Review: A Scientist in Wonderland by Edzard Ernst
PUBLISHED: 14:44 05 February 2015 | UPDATED: 14:44 05 February 2015
Annette Shaw reviews A Scientist in Wonderland by Edzard Ernst
Where to start with this one? It’s the autobiography of Edzard Ernst, Emeritus Professor since 2012. Prior to that he was chair of complementary medicine at Exeter University, a post he had held since 1993. The position was created to develop research into the safety and effectiveness of alternative therapies. So how did that, on the launch of the book, become a national news story picked up by The Telegraph, the Daily Mail, and The Spectator?
Professor Ernst had a run in with HRH Prince Charles, explained in some depth in a chapter beginning on page 135. However, in the previous 134 pages Professor Ernst wrote of his life in post-war Germany. In the book’s Prelude he says, “... like many children German children of that era, I was acutely aware of the awkwardness and unease that my elders displayed when it came to discussions that touched on the country’s recent history.” Fast forward three decades and Professor Ernst is Head of the Physical Medicine and Rehabilitation Department at the University of Vienna. In 1994 he submitted an article which was subsequently published in the Annals of Internal Medicine and feels this as the most important paper he has ever presented. It charts his historical research beginning in 1938 as Hitler’s troops march into Austria and the Anschluss is completed.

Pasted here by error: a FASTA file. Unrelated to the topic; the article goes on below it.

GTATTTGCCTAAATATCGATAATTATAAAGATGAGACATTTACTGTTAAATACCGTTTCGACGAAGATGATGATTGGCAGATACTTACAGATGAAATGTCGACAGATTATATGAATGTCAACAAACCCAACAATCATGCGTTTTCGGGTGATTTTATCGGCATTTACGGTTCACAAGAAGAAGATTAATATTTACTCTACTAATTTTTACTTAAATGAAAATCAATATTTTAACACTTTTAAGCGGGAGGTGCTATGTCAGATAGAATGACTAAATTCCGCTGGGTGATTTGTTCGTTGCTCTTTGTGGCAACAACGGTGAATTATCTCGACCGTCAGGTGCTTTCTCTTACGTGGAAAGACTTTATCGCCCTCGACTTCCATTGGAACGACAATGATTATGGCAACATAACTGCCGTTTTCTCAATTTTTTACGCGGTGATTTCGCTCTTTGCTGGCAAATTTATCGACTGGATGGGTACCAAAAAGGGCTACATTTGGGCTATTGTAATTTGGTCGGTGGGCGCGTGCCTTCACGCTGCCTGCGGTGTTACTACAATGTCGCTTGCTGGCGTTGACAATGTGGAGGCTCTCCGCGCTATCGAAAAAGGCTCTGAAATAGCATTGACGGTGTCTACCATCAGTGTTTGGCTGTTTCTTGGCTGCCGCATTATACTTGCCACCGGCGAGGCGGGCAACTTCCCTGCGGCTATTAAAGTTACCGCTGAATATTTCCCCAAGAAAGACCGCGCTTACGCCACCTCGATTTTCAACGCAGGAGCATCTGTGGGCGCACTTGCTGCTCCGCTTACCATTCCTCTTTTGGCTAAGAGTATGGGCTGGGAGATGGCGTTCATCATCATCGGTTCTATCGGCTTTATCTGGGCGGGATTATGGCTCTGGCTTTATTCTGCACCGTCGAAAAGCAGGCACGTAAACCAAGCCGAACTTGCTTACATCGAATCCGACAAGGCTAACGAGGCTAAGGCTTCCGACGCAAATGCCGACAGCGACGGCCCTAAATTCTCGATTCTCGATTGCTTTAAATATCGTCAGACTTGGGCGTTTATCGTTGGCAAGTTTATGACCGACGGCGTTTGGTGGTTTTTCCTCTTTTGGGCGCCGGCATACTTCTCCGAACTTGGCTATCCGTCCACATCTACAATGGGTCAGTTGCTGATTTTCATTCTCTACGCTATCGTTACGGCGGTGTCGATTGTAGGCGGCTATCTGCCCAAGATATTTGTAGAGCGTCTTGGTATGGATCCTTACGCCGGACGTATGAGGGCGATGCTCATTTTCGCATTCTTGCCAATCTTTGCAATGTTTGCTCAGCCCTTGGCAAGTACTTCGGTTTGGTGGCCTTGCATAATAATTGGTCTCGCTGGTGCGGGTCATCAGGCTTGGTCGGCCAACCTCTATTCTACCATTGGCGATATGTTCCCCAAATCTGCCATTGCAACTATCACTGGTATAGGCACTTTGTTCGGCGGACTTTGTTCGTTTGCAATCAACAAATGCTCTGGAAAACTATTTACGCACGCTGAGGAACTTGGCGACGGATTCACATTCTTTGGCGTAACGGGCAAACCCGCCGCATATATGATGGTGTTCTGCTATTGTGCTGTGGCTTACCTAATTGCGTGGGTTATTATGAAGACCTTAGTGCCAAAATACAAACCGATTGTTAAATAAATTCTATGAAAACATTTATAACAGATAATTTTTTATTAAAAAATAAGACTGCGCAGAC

As a publicity campaign the royal story has done the trick but this book is well worth reading for anyone with an interest in German history, and for the six chapters that give an insight into the politics of medicine. The writing is really good and on occasions shows frankness and vulnerability: “To my dismay, within the space of just a few months, I had developed three stress-related illnesses. The situation was not only making my work more and more difficult, it was progressively robbing me of my health.” And Professor Ernst does acknowledge that alternative medicine is not the only problem. On page 32 he writes (as a junior doctor in Germany addressing the medical director of the Munich homeopathic hospital) “His reply to my question, “What precisely causes the improvement of our patients?” amazed me with its disarming honesty. “It’s mostly due to the fact that we discontinue all the useless medications they had been taking previously.”
A Memoir Of Searching For Truth and Finding Trouble
Published by Imprint Academic £14.95